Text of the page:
Activist Huang Qi, who tracks unrest in China, estimates that veterans have staged as many as 50 protests this year, highlighted by a demonstration last week outside the Defense Ministry in central Beijing, where such actions are extremely rare.

Surrounded by police and plain-clothes officers, roughly 1,000 veterans from across the country, many dressed in their old uniforms, sang and marched for hours before being taken away in buses.

Behind the heavy security response lies the specter of street action by laid-off workers that has long haunted China's communist leaders, obsessed with preserving social stability at all costs.

Following a wave of worker protests in the early 2000s, faces a new round of cuts in coal mines, steel mills and other state firms, throwing millions of workers on the scrapheap.

Such veterans' protests go back decades and are now facilitated by adept use of social media. The government censors information about them and veterans are highly reluctant to discuss their plight with foreign media for fear of being accused of disloyalty.

Thus far, however, their actions have borne little fruit. According to most accounts, the central government's response has been to fob them off on local authorities, who then fail to act on their complaints.

The authorities work to ensure some veterans are satisfied, thus keeping them from forming a united front, said Neil Diamant, a professor of Asian law and society at Dickinson College in Pennsylvania, who studies the veterans' issues.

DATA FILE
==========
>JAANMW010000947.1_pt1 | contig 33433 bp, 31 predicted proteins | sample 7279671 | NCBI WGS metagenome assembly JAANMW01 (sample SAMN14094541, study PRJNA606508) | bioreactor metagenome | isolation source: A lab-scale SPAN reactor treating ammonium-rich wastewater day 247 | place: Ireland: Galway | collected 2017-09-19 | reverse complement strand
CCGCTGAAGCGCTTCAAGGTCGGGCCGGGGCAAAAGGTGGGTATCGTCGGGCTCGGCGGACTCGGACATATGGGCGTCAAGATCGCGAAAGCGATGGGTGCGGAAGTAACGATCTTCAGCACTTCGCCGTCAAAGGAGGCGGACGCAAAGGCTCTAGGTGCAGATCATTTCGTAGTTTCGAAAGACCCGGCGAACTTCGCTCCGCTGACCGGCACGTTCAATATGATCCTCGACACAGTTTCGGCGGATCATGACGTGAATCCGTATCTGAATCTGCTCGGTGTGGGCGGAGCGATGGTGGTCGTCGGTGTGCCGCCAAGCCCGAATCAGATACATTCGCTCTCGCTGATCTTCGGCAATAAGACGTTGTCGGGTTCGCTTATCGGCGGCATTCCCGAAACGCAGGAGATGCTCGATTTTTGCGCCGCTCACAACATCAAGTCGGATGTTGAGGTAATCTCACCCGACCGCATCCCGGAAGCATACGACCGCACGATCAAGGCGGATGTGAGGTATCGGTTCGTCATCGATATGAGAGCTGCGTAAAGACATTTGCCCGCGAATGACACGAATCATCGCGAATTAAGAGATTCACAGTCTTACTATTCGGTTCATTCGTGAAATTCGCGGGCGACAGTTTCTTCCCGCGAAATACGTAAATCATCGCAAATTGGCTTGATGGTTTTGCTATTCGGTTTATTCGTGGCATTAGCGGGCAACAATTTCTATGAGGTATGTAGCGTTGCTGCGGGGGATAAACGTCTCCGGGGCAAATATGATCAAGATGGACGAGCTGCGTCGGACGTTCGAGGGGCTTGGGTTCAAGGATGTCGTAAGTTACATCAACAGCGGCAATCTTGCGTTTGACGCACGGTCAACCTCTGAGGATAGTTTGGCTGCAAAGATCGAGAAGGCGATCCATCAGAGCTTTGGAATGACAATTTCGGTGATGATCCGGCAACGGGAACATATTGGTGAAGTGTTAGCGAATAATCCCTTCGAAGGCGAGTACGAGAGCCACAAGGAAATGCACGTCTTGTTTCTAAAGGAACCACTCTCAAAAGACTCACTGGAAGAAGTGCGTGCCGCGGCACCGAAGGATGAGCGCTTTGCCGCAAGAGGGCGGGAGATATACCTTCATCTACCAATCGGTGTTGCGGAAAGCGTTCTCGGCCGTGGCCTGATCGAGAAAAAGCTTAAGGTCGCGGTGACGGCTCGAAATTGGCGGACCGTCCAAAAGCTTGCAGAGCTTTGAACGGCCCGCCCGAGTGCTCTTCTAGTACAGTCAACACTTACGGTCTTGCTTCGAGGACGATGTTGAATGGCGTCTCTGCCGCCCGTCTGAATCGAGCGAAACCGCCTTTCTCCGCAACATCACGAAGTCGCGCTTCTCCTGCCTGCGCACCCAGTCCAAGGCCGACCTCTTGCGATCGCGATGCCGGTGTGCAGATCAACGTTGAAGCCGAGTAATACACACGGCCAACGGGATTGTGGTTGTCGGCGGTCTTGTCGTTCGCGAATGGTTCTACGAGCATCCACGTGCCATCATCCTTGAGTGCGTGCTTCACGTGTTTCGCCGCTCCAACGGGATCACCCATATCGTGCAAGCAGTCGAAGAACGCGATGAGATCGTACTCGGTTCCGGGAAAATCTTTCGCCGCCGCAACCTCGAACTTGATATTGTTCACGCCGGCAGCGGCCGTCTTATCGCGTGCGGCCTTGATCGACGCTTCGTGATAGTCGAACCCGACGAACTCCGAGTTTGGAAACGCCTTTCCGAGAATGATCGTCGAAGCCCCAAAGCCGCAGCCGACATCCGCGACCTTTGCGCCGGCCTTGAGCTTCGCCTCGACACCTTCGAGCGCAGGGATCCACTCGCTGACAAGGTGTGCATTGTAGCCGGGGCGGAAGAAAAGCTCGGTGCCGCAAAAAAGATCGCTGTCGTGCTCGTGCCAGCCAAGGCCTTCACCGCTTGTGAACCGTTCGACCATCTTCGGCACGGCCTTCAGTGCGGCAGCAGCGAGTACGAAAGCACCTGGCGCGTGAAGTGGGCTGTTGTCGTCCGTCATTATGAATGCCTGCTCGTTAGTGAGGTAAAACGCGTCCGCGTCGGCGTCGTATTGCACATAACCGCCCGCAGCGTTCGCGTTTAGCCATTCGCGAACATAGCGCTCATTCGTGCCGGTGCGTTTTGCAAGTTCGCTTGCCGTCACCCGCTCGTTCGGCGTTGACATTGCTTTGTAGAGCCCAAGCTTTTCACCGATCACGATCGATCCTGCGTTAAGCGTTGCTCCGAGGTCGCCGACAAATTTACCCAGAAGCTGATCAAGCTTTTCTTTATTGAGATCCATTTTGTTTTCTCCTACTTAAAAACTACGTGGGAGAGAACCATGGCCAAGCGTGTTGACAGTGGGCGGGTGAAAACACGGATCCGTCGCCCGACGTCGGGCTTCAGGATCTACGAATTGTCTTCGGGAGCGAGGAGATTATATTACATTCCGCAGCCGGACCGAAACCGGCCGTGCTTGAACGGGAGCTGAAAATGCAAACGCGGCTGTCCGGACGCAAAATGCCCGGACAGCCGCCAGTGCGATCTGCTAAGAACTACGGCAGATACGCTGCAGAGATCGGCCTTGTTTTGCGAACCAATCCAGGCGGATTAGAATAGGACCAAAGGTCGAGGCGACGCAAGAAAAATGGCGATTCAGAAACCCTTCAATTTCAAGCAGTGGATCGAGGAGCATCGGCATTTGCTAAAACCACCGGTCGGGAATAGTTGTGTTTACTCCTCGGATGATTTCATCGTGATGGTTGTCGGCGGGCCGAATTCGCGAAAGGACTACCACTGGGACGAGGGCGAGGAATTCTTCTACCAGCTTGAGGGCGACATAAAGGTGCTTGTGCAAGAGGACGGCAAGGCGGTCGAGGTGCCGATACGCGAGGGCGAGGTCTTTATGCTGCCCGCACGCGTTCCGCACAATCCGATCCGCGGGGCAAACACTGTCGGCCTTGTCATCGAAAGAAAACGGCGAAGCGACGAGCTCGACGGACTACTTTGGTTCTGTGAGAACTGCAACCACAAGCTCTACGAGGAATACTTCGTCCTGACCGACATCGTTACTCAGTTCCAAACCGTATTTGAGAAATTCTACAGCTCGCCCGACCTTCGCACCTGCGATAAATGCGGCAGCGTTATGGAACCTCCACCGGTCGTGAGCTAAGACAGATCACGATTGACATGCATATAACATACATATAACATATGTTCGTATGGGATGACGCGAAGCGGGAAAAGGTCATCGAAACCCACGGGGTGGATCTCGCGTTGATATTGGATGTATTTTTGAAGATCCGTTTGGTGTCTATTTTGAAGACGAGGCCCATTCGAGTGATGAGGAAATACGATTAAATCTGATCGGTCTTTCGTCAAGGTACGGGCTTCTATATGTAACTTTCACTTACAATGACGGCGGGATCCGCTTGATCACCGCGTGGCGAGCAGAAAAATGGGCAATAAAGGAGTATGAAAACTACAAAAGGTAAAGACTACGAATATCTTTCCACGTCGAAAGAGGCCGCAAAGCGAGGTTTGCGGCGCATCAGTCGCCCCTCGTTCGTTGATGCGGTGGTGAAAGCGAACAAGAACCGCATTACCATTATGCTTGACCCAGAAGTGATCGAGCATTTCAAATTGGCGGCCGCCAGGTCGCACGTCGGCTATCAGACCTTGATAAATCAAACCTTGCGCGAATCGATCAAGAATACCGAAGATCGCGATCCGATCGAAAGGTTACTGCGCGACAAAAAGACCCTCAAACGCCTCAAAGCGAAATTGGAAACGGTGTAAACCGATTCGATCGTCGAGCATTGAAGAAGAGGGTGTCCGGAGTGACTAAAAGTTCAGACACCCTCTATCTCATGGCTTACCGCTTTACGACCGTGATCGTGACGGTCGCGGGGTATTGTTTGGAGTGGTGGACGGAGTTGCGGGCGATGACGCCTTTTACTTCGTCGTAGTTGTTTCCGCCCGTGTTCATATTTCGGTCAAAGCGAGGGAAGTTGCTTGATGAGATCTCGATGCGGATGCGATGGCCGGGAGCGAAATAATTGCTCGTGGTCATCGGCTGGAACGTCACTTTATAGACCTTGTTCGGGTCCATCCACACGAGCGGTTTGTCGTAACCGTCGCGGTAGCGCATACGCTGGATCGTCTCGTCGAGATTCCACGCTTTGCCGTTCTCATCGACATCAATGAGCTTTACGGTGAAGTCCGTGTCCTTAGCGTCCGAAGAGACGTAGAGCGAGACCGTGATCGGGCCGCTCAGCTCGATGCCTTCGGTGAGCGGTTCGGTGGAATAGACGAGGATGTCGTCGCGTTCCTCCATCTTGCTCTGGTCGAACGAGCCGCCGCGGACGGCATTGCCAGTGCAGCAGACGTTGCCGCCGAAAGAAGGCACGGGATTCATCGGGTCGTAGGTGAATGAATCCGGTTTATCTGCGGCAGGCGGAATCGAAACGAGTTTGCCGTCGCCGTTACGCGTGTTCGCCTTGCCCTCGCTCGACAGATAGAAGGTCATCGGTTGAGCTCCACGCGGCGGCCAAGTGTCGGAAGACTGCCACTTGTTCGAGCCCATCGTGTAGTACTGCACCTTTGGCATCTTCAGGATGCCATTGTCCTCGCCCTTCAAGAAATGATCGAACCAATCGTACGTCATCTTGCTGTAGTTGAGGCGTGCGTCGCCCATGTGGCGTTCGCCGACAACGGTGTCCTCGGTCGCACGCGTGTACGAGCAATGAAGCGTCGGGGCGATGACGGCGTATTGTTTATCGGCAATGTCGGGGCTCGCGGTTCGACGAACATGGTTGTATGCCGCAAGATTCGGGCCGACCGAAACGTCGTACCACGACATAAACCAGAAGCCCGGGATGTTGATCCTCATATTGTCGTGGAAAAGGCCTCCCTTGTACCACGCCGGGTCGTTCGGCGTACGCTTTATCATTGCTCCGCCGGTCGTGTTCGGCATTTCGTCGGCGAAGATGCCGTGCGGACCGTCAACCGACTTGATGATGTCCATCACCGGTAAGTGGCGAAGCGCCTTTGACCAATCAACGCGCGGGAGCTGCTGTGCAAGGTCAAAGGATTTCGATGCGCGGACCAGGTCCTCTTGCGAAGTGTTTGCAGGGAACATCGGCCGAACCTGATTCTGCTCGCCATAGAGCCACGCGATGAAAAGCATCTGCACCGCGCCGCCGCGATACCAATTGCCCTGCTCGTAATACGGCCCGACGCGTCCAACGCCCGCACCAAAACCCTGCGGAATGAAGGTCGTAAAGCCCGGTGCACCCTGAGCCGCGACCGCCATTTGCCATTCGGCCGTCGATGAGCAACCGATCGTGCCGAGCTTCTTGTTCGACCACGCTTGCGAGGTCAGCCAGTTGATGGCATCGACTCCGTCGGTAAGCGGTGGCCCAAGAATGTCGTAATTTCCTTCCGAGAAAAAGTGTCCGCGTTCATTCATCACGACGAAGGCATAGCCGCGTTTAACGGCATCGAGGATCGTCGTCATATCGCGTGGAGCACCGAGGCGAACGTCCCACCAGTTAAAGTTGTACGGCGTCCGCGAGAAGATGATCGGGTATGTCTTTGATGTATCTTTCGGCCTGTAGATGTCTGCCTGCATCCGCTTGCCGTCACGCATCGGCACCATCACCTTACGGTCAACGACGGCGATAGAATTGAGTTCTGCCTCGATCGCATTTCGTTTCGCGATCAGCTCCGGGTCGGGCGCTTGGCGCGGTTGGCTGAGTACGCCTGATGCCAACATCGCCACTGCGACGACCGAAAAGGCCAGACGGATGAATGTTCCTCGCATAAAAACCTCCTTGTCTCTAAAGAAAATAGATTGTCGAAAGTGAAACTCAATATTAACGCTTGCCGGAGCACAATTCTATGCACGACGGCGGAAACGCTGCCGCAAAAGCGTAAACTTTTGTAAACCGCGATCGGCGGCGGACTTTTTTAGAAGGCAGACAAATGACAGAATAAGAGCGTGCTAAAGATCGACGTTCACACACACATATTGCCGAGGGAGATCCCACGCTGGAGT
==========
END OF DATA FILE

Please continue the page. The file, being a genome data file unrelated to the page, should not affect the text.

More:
They also arrest emerging veterans' leaders, infiltrate the groups and monitor their communications, detaining large numbers if necessary, he said.

(This story has not been edited by Business Standard staff and is auto-generated from a syndicated feed.)

image
Business Standard
177 22

China veterans' protests for pensions pose test for leaders

For Yu Shuiping and other Chinese veterans, the country they served has yet to show its gratitude.

Fed up with paltry pensions and benefits, they're taking to the streets, hoping to shame the government into recognising what they say is its obligation to those who battled in harsh conditions along the country's borders.

While largely peaceful, the sporadic protests amplify concerns over labor unrest and threaten to undermine rank-and-file support for leader Xi Jinping's campaign to modernize the world's largest-standing military by attracting better qualified and more highly motivated soldiers.